Chris Low: Well, if that happens, the first thing we all better make sure we have is a calculator. That and make sure there's no danger of a power surge to the scoreboard. You're right about Oregon. Nobody in the country has been better in the second half. The Ducks' ability to score points in bunches is amazing, but the Tigers are equally adept at going on head-spinning scoring sprees. Just ask Arkansas, which saw Auburn roll up 28 points in the fourth quarter in Xbox-like fashion. I have no doubt that an Auburn-Oregon matchup would be played in the 40s. I think the difference, though, would be Auburn's ability to put the breaks on the track meet and run the football in the fourth quarter, especially with Newton being so good at converting on third down. So I'm going Auburn 45, Oregon 41 in a game that rates up there with the Texas-USC classic to decide the 2005 national title.
Ted Miller: That's clearly something we can all agree on: This likely would be a highly entertaining, offensively driven national title game if these two teams manage to get themselves there. Further, I think, after never getting a USC-SEC title game, folks on both coasts would enjoy an SEC-Pac-10 matchup. No trash-talking there, right? And I do see a clear advantage for Auburn: It has been tested. It's played five games decided by eight points or fewer, and three decided by a field goal. The Ducks closest game? An 11-point win at Arizona State. But that's also why I'd pick Oregon in this one. Oregon beat the No. 6 team in the nation, Stanford, by 21 points. It shut Andrew Luck out in the second half. And I look at all of Auburn's close games: Mississippi State, Clemson, South Carolina, Kentucky and LSU, and think: None of them would be within 10 points of the Ducks. Maybe LSU, because any game Les Miles touches is surprising. And I think Vegas would agree with me. So if we ended up with an Oregon-Auburn national title game, my guess is the Tigers would go TD for TD with the Ducks in the first half, then the Ducks would pour it on late for a 50-35 win. But I reserve the right to change my mind, particularly because I think the Tigers' toughest test -- Alabama -- is ahead.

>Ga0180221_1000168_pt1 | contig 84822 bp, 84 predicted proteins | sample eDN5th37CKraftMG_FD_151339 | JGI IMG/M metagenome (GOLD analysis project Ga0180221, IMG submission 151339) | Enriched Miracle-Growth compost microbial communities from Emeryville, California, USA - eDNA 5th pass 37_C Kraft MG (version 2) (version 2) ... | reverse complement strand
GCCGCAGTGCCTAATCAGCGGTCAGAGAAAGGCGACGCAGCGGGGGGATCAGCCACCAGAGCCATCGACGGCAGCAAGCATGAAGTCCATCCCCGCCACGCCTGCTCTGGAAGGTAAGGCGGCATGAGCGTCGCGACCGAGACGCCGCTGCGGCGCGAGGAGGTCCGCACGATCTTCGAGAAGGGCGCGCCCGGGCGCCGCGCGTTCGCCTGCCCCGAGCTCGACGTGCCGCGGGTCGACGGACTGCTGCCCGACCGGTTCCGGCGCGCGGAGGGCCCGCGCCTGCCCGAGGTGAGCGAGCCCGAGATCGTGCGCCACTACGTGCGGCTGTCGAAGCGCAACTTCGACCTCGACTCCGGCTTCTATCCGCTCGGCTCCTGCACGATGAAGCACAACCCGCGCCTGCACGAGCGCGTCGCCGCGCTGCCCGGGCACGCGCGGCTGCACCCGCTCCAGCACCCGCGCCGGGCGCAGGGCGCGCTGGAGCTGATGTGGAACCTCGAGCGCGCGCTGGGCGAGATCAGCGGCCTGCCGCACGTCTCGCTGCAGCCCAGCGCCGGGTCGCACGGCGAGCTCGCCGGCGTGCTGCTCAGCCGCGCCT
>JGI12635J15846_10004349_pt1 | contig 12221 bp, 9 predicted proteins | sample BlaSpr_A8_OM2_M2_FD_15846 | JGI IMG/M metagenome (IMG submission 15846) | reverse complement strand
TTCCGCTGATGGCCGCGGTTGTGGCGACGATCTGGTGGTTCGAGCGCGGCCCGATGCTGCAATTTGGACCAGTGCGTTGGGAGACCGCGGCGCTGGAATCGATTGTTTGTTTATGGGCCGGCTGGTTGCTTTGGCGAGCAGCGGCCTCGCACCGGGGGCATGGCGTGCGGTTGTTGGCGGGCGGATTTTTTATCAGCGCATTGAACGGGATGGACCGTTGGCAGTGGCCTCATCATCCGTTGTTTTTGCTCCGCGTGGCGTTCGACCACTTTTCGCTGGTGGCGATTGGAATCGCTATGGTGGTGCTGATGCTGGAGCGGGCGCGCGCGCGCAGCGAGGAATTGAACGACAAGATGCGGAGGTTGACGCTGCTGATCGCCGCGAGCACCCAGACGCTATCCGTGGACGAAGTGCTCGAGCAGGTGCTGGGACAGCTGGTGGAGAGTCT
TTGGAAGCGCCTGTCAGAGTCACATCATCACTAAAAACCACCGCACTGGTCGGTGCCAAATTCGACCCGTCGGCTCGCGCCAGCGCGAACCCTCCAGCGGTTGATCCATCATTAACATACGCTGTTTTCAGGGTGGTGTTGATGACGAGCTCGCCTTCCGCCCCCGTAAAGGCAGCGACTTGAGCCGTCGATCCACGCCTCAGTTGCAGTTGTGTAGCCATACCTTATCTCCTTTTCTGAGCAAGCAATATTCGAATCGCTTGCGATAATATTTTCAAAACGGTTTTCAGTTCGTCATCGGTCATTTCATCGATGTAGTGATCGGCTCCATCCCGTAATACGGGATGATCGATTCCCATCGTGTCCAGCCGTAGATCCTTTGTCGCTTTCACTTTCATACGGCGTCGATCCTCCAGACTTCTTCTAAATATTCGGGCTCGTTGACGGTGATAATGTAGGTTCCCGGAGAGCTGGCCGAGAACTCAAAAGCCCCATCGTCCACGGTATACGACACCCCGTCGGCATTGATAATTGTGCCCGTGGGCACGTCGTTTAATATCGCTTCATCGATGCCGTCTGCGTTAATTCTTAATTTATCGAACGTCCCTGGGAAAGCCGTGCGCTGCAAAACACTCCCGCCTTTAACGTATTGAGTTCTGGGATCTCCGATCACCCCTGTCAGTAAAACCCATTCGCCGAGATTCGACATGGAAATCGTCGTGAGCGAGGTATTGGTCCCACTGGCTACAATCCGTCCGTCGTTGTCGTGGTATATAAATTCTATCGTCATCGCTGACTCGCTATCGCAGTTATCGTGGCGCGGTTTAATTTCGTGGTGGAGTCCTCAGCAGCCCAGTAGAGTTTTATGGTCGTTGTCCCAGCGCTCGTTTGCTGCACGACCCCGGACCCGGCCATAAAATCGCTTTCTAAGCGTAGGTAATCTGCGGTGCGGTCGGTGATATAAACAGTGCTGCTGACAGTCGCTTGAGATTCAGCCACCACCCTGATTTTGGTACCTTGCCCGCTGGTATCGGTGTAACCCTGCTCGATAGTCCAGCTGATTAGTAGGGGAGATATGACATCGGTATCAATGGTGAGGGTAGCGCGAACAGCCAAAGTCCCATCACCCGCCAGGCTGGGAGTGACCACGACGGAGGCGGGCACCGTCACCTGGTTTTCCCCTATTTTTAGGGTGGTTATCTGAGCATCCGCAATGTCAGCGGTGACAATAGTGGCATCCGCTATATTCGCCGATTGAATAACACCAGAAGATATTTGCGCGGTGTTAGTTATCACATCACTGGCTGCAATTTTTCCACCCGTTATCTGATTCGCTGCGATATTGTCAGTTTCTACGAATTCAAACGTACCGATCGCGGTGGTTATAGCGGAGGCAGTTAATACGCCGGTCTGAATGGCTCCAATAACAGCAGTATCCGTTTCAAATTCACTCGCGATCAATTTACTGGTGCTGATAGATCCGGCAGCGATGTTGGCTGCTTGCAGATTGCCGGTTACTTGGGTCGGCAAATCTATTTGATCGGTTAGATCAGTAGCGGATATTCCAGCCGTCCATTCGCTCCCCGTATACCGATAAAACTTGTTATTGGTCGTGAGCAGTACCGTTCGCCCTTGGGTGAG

Moreover, both teams should be advised: You probably should get to the Jan. 10 date in Glendale before you start trash-talking each other. At least before you use your best stuff.
But it's not so great when things are going badly and Dad feels like he's letting down Son, which is the situation at USC.
Nice Bill Plaschke column here on the matter.
I remember interviewing Bobby Bowden for a story I did on nepotism in college coaching a few years ago. You might recall Bowden caught some heat when he promoted his son, Jeff, to offensive coordinator when Mark Richt was hired away by Georgia. And you might recall that he caught even more heat as the Seminoles' offense started a precipitous slide.
Bowden told me he'd never fire his son. "Blood is thicker than water to me," he said. "I'll live and die with my decision."
But, of course, when things got too hot, his hand was forced -- Jeff Bowden resigned late in the 2006 season -- and Jimbo Fisher was hired away from LSU.
And we all know what happened next. Bowden was eventually pushed aside so Fisher could take over. So Bowden, figuratively, "died" by that decision.
Monte Kiffin took a huge pay cut and left the familiarity of the NFL to coach with his son at Tennessee and then USC. It should have been a neat story, but it mostly got lost in the constant flow of Lane Kiffin controversies.
But, at present, it's a painful story. Consider this from Lane Kiffin:
"Can you imagine leaving something you love to take care of your child, and then to feel like you've let him down?" Lane said. "I keep telling my father that it's about all of us, but he's not hearing that."
Two thoughts on Monte Kiffin's defense: 1) It would be a lot better right now if defensive linemen Nick Perry, Wes Horton and Armond Armstead were 100 percent; 2) Don't be surprised if things start to click as the season progresses.
Posted by ESPN.com's Ted Miller
TEMPE, Ariz. -- When college recruiters first saw Dexter Davis in 2004, they didn't think much of him. And when Pac-10 offensive tackles first saw him in 2006, they didn't either.
Davis didn't pass the initial sight test from either party.